In response to their discoveries in the study outlined above, in 2023 USACE is developing deliverables with the goal of addressing the uncertainty presented by the ubiquitous MP observed during dredging operations with the lack of any regulatory standards. These 2023 deliverables were proposed in the USACE fact sheet “Guidance for Communicating Risks of Microplastics and Nanoplastics in Dredged Sediments” and will include:

  1. A literature review of MP occurrence and abundance relevant to USACE dredging operations
  2. A database to store MP information on fate, effects, and risks
  3. A MP decision support framework to help dredging operation managers communicate with stakeholders

With the lack of any state or federal regulatory standards regarding surface water or sediment, these resources will fill a much-needed gap by providing direction to best mitigate MP risk.

What Can be Done Upstream?

The best way to reduce the spread of MP in the environment is to start at the source: think of the old adage of turning off the faucet before cleaning up the spill. The furthest upstream solutions begin with actions such as substituting plastic materials with more sustainable alternatives and reducing the consumption of plastics through education and awareness. Slightly further downstream, solutions can include actions such as improving MP removal rates from wastewater discharges or installing structures in waterways to remove macroplastic debris.  Further downstream once MP are released into the environment, they are much more difficult to control.  However, large amounts of research and federal funding are being invested into mitigation and remediation strategies to reduce MP concentrations in water, soil, sediment and air.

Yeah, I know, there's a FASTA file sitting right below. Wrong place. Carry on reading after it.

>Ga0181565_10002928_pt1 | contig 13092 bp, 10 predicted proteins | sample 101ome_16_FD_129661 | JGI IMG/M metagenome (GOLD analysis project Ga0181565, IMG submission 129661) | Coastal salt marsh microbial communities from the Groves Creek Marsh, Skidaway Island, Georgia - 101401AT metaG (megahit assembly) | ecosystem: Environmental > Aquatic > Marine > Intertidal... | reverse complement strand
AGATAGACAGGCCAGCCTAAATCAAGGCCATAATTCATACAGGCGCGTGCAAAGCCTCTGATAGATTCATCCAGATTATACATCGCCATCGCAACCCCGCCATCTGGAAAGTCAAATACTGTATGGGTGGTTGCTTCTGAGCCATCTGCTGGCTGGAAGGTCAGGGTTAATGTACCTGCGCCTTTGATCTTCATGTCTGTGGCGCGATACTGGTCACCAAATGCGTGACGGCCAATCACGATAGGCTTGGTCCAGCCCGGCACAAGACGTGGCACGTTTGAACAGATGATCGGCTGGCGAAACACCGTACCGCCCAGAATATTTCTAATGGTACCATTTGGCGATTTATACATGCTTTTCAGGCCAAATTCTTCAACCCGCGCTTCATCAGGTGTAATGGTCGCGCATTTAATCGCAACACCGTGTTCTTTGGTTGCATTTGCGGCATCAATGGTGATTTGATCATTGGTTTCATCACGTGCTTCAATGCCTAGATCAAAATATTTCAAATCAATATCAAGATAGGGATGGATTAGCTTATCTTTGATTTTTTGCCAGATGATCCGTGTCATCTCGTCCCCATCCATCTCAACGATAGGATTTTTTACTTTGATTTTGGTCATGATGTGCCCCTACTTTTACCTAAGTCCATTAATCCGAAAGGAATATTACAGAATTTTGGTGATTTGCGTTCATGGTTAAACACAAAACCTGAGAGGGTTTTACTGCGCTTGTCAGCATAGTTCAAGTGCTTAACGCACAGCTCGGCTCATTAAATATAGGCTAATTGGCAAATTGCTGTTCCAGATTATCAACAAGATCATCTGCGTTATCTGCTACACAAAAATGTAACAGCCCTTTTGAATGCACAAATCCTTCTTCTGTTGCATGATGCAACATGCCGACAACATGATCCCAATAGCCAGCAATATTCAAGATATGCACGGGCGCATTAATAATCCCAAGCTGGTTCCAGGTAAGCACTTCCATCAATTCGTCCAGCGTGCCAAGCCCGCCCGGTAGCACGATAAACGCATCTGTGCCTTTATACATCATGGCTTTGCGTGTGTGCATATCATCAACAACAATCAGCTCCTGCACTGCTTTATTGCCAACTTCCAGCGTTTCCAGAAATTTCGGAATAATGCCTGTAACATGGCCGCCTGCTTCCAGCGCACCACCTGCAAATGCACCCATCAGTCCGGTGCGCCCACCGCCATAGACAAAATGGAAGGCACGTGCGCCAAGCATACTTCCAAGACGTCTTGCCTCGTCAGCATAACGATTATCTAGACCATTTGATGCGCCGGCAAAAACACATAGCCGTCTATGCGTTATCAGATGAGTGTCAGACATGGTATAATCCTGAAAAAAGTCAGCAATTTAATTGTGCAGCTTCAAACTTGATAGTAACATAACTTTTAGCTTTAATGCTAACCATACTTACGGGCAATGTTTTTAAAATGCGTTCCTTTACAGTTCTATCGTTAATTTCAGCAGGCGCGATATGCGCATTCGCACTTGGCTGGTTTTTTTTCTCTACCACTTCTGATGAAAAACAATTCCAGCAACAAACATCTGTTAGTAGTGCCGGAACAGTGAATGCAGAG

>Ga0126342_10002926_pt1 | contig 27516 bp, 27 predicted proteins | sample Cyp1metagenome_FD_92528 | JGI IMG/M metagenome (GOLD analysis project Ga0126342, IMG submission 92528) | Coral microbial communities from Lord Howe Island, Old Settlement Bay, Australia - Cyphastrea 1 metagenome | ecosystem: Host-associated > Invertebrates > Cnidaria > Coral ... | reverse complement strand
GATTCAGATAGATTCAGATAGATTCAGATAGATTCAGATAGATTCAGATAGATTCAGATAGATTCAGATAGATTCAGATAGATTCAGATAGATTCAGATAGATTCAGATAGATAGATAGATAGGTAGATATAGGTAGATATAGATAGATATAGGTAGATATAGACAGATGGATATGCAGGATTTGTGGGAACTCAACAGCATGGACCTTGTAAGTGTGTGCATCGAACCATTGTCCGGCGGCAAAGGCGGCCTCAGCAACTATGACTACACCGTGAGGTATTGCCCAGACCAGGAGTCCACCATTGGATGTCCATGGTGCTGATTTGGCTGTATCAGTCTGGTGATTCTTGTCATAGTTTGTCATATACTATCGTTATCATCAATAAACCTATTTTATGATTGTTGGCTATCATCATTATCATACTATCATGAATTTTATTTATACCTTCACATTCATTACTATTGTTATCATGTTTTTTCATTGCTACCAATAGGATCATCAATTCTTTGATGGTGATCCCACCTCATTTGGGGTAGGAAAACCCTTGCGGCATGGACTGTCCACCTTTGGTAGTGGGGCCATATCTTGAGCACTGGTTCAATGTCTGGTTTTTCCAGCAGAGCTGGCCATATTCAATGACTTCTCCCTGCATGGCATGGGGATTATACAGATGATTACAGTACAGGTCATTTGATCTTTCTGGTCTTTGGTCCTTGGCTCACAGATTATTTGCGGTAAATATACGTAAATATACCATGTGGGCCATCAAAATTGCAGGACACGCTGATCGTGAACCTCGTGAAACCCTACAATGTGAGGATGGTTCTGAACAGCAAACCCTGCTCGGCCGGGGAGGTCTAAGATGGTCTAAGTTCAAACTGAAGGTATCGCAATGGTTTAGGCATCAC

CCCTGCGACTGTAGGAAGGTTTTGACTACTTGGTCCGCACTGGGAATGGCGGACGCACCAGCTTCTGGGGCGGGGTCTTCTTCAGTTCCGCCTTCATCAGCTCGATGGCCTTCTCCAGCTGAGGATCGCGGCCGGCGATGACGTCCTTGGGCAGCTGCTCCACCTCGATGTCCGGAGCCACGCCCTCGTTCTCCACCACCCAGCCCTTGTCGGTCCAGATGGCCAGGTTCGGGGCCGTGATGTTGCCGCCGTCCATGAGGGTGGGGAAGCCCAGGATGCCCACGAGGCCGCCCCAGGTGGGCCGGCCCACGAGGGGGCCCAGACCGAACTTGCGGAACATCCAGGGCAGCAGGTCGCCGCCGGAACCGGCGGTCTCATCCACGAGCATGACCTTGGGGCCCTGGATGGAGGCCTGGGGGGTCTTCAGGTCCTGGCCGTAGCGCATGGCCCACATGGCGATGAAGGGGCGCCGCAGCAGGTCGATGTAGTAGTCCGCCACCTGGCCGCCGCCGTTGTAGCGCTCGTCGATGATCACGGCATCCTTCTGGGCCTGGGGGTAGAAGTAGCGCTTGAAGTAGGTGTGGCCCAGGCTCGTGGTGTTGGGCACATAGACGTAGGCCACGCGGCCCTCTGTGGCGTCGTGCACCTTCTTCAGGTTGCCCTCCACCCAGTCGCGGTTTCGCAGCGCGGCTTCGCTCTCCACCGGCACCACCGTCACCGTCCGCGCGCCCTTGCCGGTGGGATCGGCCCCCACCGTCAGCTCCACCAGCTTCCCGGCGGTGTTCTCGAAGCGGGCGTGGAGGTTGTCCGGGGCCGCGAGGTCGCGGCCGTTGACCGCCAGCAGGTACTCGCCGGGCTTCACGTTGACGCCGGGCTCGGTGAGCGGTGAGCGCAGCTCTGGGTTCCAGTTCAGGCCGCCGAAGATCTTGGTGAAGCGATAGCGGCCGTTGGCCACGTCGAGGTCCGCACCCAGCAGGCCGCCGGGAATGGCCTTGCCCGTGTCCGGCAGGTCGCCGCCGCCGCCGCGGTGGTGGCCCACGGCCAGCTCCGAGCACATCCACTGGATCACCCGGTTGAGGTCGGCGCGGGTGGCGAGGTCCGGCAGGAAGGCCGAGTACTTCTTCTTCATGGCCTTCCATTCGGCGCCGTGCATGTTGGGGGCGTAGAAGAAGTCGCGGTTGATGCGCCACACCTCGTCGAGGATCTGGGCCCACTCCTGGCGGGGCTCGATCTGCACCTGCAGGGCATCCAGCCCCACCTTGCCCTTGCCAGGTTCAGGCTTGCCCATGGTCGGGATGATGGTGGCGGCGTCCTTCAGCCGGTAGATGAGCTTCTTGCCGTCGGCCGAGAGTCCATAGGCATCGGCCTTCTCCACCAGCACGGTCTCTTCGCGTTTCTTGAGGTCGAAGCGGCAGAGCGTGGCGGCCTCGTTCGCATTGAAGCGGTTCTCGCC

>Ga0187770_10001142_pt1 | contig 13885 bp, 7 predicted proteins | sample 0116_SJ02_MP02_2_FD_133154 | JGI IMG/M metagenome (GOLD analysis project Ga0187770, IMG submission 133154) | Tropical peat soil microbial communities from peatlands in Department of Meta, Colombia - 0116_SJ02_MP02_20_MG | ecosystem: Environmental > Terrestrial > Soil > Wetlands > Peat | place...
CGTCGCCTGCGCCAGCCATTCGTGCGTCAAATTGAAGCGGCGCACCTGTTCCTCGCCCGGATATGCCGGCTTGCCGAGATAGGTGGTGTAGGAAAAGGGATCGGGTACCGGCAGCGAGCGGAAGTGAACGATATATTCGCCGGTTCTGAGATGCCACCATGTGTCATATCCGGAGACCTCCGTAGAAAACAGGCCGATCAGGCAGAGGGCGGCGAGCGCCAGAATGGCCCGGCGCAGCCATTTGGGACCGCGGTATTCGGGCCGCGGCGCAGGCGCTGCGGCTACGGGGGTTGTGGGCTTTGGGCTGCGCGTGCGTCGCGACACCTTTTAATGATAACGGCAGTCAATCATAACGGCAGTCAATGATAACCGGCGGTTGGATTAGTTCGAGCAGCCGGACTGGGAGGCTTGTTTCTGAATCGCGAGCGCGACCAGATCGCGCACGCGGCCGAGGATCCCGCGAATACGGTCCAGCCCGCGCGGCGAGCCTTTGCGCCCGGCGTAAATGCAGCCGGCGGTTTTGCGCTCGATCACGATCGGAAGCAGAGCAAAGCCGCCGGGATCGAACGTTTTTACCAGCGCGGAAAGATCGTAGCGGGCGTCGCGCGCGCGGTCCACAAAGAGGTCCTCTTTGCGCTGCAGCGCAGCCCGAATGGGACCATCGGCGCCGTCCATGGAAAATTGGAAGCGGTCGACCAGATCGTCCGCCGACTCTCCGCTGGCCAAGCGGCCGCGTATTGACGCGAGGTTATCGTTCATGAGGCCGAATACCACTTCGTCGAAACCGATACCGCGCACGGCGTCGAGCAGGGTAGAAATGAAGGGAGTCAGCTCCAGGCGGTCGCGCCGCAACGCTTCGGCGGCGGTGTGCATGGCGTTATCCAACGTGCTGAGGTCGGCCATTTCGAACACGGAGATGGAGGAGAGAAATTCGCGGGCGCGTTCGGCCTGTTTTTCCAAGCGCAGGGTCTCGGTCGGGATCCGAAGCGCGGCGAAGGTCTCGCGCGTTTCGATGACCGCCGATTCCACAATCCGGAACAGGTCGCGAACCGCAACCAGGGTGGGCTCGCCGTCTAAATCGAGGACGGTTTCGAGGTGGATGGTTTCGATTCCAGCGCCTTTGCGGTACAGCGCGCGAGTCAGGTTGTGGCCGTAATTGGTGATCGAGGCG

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TRC is Engaged in Finding Solutions

TRC is actively tracking and researching engineering technologies to overcome the obstacles posed by MP management during dredging, dewatering and treatment of impacted sediments.  Watch for an upcoming blog that will provide a summary of both established and exciting emerging remedial solutions to reduce and even clean up MP from our waterways and sediment. We are prepared to assist you with your microplastics-related questions. For more information, please contact our experts below.

Alia Enright

Alia Enright leads TRC’s internal Center of Research and Expertise (CORE) Emerging Contaminants team and has presented several workshops on microplastics. She is a senior project engineer and Technical Development Unit (TDU) deputy in the Lakewood, Colorado office. She started her environmental engineering career at TRC in 2015 as an intern in the Madison, Wisconsin office.
Additionally, Alia has recently transitioned to becoming a TDU deputy on top of her project work. Her main responsibilities include site investigation and sampling of a variety of media; investigations involving emerging contaminants; technical reporting; remedial options/feasibility study engineering evaluations; and project management. Alia also leads TRC’s CORE Microplastics Sub Team. Contact Alia at

John Rice, PE, PH

John Rice is a consulting engineer and hydrologist working out of TRC’s Madison, Wisconsin office. He has over 26 years of experience in the environment field. John provides technical expertise in surface water and groundwater hy-drology, sediment and groundwater remediation. He has designed and overseen the successful construction of sedi-ment remediation systems, including complex dredging and capping alternatives. He has also designed and installed active groundwater and soil remediation systems that include innovative in-situ remedies. John is a leader in the devel-opment of new conceptual models for migration of liquid coal tar and of recalcitrant organics from sediment. These efforts have yielded new understanding of risks and appropriate remedies. John was awarded a patent for an innova-tive approach to facilitate the in-situ degradation of chlorinated organic compounds and has patent applications awarded and pending for improved sediment cap designs. John is active in the advancement of the profession through the presentations and publication of professional articles. Contact John at